Market: European companies are trying to impose themselves in the conflict between China and the United States

by Mathieu Rosemain and Leigh Thomas

AIX-EN-PROVENCE, FRANCE (Reuters) – European companies fear they will be caught in the crossfire of the growing economic rivalry between the United States and China, executives present at the Aix-en-Provence Economic Meetings Provence (Bouches-du – Rhône) who are frustrated by Europe’s slowness to develop a response to this situation.

Growing trade tensions between the two superpowers add to other challenges for politicians and business leaders, who face a nearly closed European economy and the uncertainty of having to adjust to either a hard landing, hard or soft.

“We are particularly aware of the current tensions between the US and China,” said Florent Menegaux, president of French tire maker Michelin.

“Geopolitics obviously have an impact on the way companies work,” he added, indicating that Michelin was in the process of reviewing the supply of certain components to avoid over-reliance on China.

Seeking alternative sources of raw materials or overhauling supply chains to reduce exposure to China – called “derisking” in the West – has been driven by Beijing’s recent restrictions on exports of two key commodities, gallium and germanium, used to make semiconductors.

“We are paying for the competition between China and the United States,” said Jean-Dominique Senard, the president of Renault, referring to Chinese restrictions while Europe is in the grip of what he calls a “Chinese storm” that threatens the electric car industry.

China’s show of strength in supplying key metals comes after years of strategic investment and should come as no surprise, said Christel Bories, CEO of mining group Eramet.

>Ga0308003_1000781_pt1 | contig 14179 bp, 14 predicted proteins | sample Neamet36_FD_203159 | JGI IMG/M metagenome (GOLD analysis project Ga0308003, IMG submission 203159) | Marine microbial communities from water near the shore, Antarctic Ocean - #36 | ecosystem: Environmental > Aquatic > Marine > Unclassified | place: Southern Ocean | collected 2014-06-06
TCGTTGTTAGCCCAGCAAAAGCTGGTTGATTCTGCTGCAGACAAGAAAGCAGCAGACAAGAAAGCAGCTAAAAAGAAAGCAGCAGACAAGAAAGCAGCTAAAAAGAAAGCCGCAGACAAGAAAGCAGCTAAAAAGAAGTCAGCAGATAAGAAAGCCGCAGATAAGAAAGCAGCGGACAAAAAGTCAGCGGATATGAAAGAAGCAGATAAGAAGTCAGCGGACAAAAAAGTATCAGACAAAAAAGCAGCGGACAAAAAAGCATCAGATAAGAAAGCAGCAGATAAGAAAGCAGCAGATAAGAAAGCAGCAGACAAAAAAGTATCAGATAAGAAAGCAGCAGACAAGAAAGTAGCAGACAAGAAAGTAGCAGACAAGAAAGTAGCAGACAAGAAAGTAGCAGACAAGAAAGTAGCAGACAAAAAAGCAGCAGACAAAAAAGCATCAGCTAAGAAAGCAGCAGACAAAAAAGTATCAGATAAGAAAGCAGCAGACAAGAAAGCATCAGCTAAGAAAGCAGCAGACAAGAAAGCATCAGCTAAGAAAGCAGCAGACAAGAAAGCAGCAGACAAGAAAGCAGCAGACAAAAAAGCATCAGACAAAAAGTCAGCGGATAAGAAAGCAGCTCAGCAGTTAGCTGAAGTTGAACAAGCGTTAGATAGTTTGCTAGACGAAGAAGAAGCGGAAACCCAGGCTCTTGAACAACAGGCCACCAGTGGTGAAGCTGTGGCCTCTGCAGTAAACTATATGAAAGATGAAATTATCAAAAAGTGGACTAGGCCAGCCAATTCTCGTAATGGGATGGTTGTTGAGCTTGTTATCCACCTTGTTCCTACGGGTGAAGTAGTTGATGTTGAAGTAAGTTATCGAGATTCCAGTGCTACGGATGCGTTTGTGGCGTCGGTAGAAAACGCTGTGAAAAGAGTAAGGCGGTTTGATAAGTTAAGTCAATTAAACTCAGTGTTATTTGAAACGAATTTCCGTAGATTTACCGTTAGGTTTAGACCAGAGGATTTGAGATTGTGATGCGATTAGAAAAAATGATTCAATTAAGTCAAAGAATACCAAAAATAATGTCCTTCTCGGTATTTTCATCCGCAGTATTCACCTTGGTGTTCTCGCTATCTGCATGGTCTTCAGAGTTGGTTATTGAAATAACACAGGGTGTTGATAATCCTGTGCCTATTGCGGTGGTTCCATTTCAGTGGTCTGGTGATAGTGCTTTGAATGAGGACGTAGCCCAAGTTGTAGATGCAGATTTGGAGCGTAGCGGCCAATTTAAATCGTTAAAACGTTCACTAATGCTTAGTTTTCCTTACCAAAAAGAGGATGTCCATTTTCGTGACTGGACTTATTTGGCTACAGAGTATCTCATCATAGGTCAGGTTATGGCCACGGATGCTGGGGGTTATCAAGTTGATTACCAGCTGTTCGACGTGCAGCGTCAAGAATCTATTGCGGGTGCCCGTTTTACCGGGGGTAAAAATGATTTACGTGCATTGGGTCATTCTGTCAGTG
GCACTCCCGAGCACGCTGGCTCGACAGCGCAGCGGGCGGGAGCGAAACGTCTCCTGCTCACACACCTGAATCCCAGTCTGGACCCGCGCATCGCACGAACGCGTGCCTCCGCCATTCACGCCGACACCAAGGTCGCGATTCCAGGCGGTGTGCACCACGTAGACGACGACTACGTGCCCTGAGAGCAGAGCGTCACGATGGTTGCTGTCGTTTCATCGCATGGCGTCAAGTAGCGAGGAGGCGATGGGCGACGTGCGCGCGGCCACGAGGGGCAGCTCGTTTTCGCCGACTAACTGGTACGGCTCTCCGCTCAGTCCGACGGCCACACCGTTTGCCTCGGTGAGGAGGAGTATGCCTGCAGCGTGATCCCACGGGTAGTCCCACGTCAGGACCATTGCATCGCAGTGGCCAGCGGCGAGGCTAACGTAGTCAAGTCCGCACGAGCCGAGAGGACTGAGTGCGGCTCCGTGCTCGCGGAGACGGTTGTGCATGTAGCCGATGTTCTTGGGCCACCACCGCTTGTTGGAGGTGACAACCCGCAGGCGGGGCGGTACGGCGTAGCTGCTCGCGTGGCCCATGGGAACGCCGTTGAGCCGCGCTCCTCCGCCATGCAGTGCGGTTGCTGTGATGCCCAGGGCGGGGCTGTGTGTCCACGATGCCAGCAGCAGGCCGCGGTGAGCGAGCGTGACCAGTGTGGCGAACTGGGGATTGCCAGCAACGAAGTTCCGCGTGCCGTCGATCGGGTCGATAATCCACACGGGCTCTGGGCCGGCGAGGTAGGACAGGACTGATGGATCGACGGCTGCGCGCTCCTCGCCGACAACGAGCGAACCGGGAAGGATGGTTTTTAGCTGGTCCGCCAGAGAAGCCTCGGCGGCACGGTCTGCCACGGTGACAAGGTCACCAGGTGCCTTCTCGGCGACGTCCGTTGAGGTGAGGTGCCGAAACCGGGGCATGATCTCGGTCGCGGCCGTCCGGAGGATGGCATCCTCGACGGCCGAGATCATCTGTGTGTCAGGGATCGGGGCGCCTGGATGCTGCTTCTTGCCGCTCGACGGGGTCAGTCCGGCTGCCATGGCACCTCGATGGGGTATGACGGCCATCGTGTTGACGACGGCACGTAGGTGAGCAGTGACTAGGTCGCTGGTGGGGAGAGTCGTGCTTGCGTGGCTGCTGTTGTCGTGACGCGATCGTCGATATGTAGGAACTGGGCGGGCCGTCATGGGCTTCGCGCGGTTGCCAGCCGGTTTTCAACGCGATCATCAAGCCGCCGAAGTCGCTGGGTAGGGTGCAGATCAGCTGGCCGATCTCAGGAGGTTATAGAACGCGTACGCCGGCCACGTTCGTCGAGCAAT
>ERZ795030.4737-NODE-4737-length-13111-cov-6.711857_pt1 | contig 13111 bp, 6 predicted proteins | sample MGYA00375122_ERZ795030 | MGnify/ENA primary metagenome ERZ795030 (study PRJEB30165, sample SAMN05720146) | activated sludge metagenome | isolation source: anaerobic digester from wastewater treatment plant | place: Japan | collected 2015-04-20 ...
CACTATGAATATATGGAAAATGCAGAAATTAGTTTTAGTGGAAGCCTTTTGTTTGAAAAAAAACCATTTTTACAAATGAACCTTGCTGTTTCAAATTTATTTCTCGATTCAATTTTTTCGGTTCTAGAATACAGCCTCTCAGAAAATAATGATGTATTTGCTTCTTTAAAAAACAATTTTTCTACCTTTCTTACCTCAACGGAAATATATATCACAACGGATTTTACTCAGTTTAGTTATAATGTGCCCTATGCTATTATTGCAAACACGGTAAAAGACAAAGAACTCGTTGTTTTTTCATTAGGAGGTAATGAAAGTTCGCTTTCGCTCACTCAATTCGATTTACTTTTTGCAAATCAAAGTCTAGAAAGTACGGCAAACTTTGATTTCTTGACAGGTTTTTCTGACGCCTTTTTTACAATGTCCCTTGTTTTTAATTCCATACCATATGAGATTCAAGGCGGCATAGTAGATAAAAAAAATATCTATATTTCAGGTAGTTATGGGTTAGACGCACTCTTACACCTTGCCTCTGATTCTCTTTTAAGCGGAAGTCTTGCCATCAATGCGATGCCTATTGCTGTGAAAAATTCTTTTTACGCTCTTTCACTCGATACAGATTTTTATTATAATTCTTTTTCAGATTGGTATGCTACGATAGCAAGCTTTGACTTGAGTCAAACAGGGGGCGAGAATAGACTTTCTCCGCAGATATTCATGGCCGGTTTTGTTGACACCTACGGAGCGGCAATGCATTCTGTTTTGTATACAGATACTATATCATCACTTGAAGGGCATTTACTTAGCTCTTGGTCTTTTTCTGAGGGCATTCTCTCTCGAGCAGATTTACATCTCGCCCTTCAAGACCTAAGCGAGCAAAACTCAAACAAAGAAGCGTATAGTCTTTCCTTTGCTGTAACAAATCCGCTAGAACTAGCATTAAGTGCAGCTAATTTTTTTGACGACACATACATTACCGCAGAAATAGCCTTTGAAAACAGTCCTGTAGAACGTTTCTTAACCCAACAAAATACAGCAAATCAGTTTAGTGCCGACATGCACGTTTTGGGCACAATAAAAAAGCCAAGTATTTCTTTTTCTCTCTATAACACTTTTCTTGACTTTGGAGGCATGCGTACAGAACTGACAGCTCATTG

“They’ve built monopolies and they’re using them,” she said.

“On the battery value chain, it’s not just about controlling the chain, but also about controlling costs,” Christel Bories said, adding that China was building another monopoly on battery supply. Nickel and cobalt – which are also key components in batteries – in Indonesia.

European leaders are also increasingly frustrated by the consequences they believe the US Inflation Reduction Act (IRA) could have on some large industrial groups whose energy bills are still much higher than in the US.

“When you look at the impact the IRA will have (on European companies), I think we haven’t talked about it enough at this conference,” said one senior banker. “The risk is high that European companies will move their investments (from Europe to the US).”

Some believe the biggest concern is the time it takes EU authorities to respond.

“With the IRA, there is some stability about what companies should expect in the US,” Veronika Grimm, one of the German government’s top economic experts advising the chancellery, told Reuters.

“Meanwhile, we are debating in Europe whether we should have subsidies and whether we should tax super profits.”

Heather Boushey, a member of the White House Council of Economic Advisers who attended the conference, defended the IRA and said the United States would remain loyal to its trading partners even as it reconsidered its role in the global trading system. .

“I understand the frustration, but if you look in detail at the extent to which the US subsidizes its domestic industry, it is no more important than what the Europeans themselves do,” she said.

The few Chinese leaders present at the conference, meanwhile, pointed out that Europe had become a battleground not only for Chinese dominance but also for US dominance in technology.

“The risks don’t just come from the east,” said a top executive from a Chinese group on the sidelines of the conference. “They can also come from the West.”

(French version Benjamin Mallet)

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